The White House legal team relied on a repeated theme in its attack on House impeachment managers’ case against President Donald Trump in the Senate on Saturday: they accused Democrats of “mind-reading.”
White House Counsel Michael Purpura first used the phrase after quoting several Ukrainian officials, from President Volodymyr Zelensky on down, denying that they had felt any pressure from President Trump, or that they believed a temporary hold on U.S. aid was connected to a demand for investigations.
“The fact that President Zelensky himself felt no pressure on the call and did not perceive there to be any connection between security assistance and investigations would, in any ordinary case, in any court, be totally fatal to the prosecution. The judge would throw it out, the case would be over; what more do you need to know?” he said.
In response, he said, House Democrats had to pretend that Zelensky and the Ukrainians were not telling the truth: “They tell you that the Ukrainians must have felt pressure, regardless of what they’ve said. They try to overcome the devastating evidence against them by, apparently, claiming to be mind-readers. They know what’s in President Zelensky’s mind, better President Zelensky he does.”
Later, White House attorney Jay Sekulow made the same point, after noting that President Trump and President Zelensky had, in fact, held a meeting, without any preconditions, at the UN General Assembly on September 25, 2019.
He quoted that one of the Democrats’s star witnesses, Dr. Fiona Hill, testified that the meeting Zelensky wanted was not necessarily at the White House itself, but simply a “White House-level” meeting with the president.
He mocked the idea that an article of impeachment could be based on the idea that a meeting took place in one place rather than another.
He then declared: “This case is really not about presidential wrongdoing. This entire impeachment process is about the House managers’ insistence that they are able to read everybody’s thoughts. They can read everybody’s intention, even when the principal speakers, the witnesses themselves, insist that those interpretations are wrong.”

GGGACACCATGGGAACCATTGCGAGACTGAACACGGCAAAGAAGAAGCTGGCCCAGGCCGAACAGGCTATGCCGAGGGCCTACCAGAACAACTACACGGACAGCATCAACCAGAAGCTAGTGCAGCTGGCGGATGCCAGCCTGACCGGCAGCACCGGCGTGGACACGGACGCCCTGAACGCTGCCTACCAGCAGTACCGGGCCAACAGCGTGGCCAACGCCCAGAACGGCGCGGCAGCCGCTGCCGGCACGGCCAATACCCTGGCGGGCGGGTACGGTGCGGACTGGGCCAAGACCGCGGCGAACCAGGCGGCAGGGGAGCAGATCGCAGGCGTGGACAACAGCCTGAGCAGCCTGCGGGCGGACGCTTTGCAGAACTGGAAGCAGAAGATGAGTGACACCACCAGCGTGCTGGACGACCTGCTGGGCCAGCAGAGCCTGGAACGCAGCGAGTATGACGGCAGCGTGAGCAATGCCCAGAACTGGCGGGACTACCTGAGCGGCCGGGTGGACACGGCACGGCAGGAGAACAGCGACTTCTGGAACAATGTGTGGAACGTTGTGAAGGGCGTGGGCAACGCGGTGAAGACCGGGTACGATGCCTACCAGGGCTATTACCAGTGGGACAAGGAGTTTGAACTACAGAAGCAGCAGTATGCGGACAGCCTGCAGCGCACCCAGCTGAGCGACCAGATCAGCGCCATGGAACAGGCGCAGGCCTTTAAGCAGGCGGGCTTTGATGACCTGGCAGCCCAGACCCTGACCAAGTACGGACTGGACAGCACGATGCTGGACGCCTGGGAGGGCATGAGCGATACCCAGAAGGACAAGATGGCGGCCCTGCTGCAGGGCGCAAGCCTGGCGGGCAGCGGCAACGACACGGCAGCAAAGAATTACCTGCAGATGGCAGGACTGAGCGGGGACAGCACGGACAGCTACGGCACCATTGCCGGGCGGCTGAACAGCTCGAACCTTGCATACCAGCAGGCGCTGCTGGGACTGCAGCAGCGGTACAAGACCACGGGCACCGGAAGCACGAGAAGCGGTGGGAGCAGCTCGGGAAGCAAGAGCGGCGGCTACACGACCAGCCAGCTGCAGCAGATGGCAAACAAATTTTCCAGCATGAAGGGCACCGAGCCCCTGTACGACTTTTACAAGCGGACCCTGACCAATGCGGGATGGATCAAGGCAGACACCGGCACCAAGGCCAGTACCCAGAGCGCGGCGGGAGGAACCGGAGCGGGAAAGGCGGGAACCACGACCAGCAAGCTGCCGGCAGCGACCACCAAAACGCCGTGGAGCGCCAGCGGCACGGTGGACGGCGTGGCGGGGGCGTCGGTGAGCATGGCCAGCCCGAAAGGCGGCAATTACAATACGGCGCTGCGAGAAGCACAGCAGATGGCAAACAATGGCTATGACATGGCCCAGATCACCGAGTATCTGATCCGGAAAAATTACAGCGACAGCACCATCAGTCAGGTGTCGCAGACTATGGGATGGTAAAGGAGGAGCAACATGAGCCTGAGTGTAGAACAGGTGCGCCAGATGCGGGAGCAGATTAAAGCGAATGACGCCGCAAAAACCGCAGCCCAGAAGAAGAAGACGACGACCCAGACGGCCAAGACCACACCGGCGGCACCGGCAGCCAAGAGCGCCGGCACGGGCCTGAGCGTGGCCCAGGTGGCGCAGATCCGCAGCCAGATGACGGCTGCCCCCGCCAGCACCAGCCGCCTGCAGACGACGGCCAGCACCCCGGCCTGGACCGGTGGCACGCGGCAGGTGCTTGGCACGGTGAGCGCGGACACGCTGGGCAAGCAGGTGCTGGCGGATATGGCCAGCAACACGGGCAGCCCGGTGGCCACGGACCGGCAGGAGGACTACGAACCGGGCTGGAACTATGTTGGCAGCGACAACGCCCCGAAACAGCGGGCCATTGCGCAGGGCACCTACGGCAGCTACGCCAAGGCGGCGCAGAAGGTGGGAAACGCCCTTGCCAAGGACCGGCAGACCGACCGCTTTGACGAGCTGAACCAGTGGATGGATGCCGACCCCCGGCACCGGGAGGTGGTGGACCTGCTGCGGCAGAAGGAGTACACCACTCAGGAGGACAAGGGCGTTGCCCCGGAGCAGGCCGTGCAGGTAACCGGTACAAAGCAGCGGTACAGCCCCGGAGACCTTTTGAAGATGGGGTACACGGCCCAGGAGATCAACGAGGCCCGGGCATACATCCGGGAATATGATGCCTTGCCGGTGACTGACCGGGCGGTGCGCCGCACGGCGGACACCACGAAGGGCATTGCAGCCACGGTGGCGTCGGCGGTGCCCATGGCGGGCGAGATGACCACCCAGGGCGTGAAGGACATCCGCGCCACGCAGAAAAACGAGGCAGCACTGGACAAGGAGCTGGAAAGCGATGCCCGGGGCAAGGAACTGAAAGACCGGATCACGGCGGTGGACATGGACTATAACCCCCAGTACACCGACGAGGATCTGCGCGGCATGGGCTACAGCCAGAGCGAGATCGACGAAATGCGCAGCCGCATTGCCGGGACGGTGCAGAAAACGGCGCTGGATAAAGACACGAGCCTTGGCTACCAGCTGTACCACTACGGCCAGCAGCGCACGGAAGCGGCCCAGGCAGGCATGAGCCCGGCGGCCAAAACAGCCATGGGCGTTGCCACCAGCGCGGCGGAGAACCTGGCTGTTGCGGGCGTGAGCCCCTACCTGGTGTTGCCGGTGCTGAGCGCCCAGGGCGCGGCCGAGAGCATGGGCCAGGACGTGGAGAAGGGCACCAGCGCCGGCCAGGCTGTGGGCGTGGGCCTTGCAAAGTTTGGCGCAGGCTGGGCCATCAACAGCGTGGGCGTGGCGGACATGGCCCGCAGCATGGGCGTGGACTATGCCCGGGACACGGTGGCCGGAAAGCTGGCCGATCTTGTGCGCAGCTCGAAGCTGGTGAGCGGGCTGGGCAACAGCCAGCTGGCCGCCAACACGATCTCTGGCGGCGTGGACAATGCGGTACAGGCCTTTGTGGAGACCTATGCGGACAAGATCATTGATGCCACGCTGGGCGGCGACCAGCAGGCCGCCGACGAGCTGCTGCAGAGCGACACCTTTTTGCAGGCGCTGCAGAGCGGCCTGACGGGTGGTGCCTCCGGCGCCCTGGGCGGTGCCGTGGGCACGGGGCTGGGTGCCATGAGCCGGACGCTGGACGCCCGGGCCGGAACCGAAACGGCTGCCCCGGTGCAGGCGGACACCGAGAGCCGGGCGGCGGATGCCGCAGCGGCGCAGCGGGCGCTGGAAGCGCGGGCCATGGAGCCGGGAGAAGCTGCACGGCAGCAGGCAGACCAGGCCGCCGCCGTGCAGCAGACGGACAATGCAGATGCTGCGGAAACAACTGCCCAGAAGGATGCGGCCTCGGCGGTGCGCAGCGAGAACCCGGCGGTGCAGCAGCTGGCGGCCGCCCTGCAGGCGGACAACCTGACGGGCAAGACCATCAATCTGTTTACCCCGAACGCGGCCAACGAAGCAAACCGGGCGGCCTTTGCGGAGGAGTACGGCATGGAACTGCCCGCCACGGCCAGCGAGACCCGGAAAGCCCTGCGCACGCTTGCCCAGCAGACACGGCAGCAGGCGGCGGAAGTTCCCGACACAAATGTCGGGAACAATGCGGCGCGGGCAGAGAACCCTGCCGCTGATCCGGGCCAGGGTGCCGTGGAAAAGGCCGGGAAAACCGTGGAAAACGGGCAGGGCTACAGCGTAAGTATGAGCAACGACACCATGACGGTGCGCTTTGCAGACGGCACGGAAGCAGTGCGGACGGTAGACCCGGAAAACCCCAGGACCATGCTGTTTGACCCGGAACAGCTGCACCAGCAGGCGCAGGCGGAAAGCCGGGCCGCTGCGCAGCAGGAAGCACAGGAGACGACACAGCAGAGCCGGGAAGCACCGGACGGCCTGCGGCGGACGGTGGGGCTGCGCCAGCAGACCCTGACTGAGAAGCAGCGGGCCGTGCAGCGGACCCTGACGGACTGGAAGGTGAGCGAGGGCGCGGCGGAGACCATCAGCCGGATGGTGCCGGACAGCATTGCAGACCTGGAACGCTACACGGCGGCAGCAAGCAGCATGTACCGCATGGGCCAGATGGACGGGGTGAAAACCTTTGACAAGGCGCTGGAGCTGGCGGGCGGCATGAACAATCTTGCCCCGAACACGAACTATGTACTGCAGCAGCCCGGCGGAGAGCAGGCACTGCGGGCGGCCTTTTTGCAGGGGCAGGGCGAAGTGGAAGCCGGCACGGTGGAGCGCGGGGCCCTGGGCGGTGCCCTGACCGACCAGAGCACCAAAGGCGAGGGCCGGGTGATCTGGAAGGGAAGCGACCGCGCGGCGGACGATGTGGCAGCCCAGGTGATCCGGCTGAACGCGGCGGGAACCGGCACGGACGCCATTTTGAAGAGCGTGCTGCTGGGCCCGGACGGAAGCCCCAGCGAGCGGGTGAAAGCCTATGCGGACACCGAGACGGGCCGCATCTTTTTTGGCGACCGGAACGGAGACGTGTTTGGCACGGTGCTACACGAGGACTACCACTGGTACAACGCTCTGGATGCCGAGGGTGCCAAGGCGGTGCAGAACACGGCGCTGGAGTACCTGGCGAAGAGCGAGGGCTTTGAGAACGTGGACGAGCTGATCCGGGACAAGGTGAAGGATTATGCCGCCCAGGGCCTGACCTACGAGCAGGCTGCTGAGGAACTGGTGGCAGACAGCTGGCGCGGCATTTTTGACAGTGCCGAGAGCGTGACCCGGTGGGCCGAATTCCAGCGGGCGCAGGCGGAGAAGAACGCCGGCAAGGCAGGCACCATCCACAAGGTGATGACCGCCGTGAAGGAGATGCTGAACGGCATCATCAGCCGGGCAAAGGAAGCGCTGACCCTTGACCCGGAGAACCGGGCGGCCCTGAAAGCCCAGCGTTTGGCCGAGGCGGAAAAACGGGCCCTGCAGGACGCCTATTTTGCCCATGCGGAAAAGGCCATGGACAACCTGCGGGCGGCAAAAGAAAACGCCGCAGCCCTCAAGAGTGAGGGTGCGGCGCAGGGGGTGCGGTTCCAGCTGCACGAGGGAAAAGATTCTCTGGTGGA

Sekulow returned to the theme later, wrapping up his presentation by quoting President Zelensky’s answer when asked about a “quid pro quo.”
“He says: ‘We had a good phone call’ — these are his words — ‘it was normal. We spoke about many things. I think — and you read it — that nobody pushed me’.”
Sekulow concluded: “They think you can read minds. I think you look at the words.”
Finally, White House Counsel Patrick Philbin noted that lead House impeachment manager Rep. Adam Schiff (D-CA), who chairs the House Intelligence Committee, had misled the public about his committee’s past contact with the so-called “whistleblower.”
This is relevant here, I think, because as you’ve heard from my colleagues, a lot of what we’ve heard over the past 23 hours, over the past three days, has been from Chairman Schiff. And he has been telling you things like what’s in President Trump’s head, what’s in President Zelensky’s head. It’s all his interpretation of the facts and the evidence, trying to pull inferences out of things.
He then played a clip of Schiff appearing on Meet the Press in March 2017, telling NBC’s Chuck Todd that there was “more than circumstantial” evidence of “Russia collusion.”
They want to tell you what President Trump thought, they want to tell you, “Don’t believe what Zelensky said, we can tell you what Zelensky actually thought. Don’t believe what they other Ukrainians actually said about not being pressured, we can tell you what they actually thought.” That it is very relevant to know whether the assessments of evidence he’s presented in the past are accurate. And we would submit that they have not been
Criticism of “mind-reading” arguments appears frequently in the work of Dilbert cartoonist and political prognosticator Scott Adams, who is known to have a following in the White House, and who dissects “mind-reading” arguments in his new book, Loserthink: How Untrained Brains Are Ruining America.
Joel B. Pollak is Senior Editor-at-Large at Breitbart News. He earned an A.B. in Social Studies and Environmental Science and Public Policy from Harvard College, and a J.D. from Harvard Law School. He is a winner of the 2018 Robert Novak Journalism Alumni Fellowship. He is also the co-author of How Trump Won: The Inside Story of a Revolution, which is available from Regnery. Follow him on Twitter at @joelpollak.